Cultural Image of Architecture
Cultural Image of Architecture_Silvio Carta
The word “culture” relates to the family of signifieds stemming from the Latin verb colere(to inhabit, cultivate, frequent, practice, tend, take care of, guard), and comprises a series of other terms related to the cultivation and tillage of the land. Figuratively, culture has come to refer to “cultivation through education”, where the growing of goods from the soil through organised, patient, hard work is compared to the increase of knowledge by means of education. Apart from its agricultural meaning, the general notion of culture now relates to a “pattern of human knowledge, belief, and behavior that depends upon the capacity for learning and transmitting knowledge to succeeding generations” and to “the customary beliefs, social forms, and material traits of a racial, religious, or social group”.
New Directions in Cultural Buildings
New Directions in Cultural Buildings_Douglas Murphy
Since the global financial crisis of recent years began, it seemed that a new sobriety was appearing in architecture. Across the world, a large number of cultural buildings, commissioned during the economic fever of the early 2000s, failed, leaving architecturally spectacular buildings completely incapable of fulfilling their over-ambitious briefs. Since then, a new restraint has appeared, influenced by the politics rhetoric of austerity. Today we are perhaps at a junction point: in Abu Dhabi, some of the most ambitious architecture of the era is currently under construction, including signature cultural buildings by all the superstars of the last generation. Due to be completed before the end of the decade, there is a sense that these might be the last major buildings of the iconic era, a by-now somewhat discredited architectural ideology.
A number of new cultural buildings of recent years show how architects are attempting to move beyond the restrictions of the cultural building understood as urban icon. Though still often operating within the general parameters of iconic architecture, it is clear that a return to contextual sophistication and a commitment to the public space of the city are becoming more prominent than before. By examining some of these designs, we can begin to ask: is it possible that the worst architectural excesses of the last decade are now behind us? Is the “Emirate style” of architecture capable of acting urbanistically after all?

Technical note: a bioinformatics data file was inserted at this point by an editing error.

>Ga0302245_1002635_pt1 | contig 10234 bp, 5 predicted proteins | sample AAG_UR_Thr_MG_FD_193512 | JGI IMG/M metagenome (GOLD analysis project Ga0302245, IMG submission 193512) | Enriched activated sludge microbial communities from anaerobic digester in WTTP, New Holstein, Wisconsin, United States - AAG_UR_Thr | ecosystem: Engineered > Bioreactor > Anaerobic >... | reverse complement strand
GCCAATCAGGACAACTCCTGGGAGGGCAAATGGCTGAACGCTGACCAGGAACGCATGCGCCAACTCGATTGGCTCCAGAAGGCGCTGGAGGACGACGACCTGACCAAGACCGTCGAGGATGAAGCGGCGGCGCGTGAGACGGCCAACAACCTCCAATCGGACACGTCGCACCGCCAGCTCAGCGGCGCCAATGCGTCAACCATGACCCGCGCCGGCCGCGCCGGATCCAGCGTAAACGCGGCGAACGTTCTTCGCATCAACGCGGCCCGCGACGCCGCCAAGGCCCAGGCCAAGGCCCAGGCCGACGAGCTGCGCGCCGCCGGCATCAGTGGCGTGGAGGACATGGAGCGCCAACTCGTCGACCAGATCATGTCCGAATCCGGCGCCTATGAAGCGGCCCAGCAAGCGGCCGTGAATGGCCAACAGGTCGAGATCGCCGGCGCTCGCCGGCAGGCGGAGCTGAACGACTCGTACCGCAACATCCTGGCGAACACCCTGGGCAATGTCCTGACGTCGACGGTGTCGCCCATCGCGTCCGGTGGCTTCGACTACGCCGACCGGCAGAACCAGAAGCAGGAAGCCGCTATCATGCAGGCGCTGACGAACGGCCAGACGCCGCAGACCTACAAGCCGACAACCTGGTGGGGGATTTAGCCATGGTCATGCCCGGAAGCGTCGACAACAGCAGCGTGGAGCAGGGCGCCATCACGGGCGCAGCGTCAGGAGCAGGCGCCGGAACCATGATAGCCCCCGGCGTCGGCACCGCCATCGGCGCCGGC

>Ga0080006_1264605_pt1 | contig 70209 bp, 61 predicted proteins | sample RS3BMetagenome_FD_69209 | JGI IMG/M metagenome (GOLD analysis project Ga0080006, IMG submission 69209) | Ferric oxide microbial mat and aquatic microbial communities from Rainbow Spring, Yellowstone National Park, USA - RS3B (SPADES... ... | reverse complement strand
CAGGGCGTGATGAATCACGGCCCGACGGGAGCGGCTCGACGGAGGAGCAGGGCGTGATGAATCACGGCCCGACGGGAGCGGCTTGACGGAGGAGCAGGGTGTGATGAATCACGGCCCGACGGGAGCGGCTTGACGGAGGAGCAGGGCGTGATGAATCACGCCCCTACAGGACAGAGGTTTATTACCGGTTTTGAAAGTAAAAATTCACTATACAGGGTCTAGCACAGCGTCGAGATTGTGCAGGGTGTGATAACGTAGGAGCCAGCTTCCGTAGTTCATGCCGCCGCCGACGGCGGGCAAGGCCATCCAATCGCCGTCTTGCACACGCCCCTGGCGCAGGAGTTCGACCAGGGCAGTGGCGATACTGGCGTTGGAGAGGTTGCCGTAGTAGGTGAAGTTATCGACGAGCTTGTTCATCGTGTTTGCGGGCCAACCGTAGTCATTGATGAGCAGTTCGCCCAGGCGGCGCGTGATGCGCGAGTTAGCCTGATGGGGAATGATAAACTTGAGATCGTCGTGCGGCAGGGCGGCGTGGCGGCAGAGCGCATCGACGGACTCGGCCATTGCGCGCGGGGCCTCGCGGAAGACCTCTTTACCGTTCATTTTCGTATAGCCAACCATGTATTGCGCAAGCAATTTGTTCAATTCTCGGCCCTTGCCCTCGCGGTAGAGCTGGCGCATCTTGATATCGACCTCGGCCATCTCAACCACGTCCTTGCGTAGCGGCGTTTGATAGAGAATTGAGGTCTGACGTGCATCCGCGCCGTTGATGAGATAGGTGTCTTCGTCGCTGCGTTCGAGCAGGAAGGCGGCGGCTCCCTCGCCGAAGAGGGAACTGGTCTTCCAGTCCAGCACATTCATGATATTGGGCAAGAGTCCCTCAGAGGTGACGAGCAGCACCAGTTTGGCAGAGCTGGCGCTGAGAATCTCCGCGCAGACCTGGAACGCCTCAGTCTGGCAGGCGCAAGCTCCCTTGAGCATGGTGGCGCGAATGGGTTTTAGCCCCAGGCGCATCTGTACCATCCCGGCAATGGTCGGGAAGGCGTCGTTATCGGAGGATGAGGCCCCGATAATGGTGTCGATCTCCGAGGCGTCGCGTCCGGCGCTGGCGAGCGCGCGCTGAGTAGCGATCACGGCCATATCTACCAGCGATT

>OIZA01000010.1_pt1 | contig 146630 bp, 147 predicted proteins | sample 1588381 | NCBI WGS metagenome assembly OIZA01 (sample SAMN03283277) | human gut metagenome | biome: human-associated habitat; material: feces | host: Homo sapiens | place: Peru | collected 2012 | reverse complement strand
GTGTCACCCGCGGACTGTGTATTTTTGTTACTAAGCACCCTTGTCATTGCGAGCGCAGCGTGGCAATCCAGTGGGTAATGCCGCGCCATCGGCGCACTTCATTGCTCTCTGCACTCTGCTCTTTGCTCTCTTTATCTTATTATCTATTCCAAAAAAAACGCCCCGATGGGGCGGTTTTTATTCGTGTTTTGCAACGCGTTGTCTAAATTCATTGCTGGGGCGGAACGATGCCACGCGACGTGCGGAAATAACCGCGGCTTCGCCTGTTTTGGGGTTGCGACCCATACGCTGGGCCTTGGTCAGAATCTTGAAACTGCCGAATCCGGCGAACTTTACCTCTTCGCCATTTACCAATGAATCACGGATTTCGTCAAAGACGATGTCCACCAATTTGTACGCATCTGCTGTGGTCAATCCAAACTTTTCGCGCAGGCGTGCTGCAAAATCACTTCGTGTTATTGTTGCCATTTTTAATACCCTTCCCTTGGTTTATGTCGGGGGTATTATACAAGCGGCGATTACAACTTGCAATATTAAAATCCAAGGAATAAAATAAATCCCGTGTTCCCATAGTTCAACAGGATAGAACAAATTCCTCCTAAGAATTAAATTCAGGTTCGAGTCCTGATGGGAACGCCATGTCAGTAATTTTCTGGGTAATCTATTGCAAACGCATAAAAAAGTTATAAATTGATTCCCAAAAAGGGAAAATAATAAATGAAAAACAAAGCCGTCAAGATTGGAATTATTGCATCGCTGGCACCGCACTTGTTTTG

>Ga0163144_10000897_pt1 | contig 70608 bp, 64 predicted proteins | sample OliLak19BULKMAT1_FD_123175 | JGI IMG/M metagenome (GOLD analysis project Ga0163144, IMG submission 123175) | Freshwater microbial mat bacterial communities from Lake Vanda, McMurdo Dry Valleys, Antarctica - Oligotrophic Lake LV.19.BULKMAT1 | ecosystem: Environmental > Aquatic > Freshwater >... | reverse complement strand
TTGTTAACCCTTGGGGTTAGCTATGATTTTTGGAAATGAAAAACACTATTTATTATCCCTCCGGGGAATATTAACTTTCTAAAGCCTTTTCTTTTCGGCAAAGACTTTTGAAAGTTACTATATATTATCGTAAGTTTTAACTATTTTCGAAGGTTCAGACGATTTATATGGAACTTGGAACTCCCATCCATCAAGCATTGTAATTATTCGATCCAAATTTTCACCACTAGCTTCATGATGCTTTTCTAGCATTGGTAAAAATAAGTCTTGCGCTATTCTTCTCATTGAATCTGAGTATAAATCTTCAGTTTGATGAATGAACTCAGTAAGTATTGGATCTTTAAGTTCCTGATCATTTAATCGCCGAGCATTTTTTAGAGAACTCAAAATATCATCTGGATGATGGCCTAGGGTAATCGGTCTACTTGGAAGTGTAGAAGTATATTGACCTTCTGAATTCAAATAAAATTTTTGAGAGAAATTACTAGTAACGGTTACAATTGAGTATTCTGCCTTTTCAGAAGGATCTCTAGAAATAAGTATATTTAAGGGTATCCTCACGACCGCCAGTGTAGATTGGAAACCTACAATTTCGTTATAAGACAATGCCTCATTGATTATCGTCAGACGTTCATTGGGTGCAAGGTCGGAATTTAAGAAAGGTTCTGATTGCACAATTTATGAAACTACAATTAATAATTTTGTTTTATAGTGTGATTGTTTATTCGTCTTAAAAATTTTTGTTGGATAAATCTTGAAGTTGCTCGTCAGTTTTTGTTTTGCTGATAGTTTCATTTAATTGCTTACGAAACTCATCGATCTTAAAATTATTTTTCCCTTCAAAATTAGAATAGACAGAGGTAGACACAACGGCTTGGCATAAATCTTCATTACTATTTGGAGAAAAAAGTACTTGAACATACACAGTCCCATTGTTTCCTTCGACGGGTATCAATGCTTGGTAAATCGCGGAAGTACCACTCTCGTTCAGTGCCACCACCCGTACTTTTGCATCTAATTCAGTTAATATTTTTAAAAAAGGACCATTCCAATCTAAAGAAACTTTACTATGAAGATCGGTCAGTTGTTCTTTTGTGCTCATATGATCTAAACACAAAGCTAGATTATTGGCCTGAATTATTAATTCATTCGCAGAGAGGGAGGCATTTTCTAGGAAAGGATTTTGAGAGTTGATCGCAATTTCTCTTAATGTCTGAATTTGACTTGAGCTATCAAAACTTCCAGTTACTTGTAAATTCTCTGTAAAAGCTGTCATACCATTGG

Cultural Shift from bygone Industry
From Industrial to Cultural, Substituting a Flow of Goods with a Flow of People_Tom van Malderen
We have witnessed a great wealth of cultural institutions and destinations rising out of leftover industrial buildings. Especially over the last decade, architecture from past manufacturing activities found their recovery through injections of culture. Why do leftover industrial infrastructures and “culture” marry so well? What is involved when a building shifts from industrial production to cultural production? And since it concerns a form of preservation, what is it that is being preserved? The building fabric, the location, the cultural significance of the place or the encounter between present and past?
The projects presented within this chapter provide a considerable illustration of the manifold attitudes taken towards post-industrial landscapes, but also highlight a number of clashes involving their shift from industrial to cultural production. The text examines this phenomenon through a series of topics and intertwined stories. Whilst it needed a certain frame of mind to initiate a thirst to preserve, it made us question time in relation to place, and eventually create environments that surpass a mere celebration of the past. Recovered industrial sites have been genuine contributors to processes of gentrification, but have also been “used” as marketing tools for speculative developments. Nevertheless, the qualities these industrial spaces presented in the process of being adopted to cultural spaces definitely left a profound mark. Their re-use established a precedent and generated architectural models that are now been transferred to newly build cultural institutions or extension, models that are adopting an architectural language reminiscent of this very industrial heritage.